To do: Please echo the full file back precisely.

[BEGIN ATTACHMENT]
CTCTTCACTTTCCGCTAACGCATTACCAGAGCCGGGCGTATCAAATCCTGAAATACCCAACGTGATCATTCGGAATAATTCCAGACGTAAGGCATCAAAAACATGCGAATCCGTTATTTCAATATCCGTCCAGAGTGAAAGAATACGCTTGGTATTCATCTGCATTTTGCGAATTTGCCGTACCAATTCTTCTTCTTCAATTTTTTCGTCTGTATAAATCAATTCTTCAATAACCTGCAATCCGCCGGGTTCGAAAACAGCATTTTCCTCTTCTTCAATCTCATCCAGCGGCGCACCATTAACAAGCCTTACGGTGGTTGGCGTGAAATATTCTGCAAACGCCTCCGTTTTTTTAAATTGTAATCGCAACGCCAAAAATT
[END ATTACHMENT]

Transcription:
CTCTTCACTTTCCGCTAACGCATTACCAGAGCCGGGCGTATCAAATCCTGAAATACCCAACGTGATCATTCGGAATAATTCCAGACGTAAGGCATCAAAAACATGCGAATCCGTTATTTCAATATCCGTCCAGAGTGAAAGAATACGCTTGGTATTCATCTGCATTTTGCGAATTTGCCGTACCAATTCTTCTTCTTCAATTTTTTCGTCTGTATAAATCAATTCTTCAATAACCTGCAATCCGCCGGGTTCGAAAACAGCATTTTCCTCTTCTTCAATCTCATCCAGCGGCGCACCATTAACAAGCCTTACGGTGGTTGGCGTGAAATATTCTGCAAACGCCTCCGTTTTTTTAAATTGTAATCGCAACGCCAAAAATT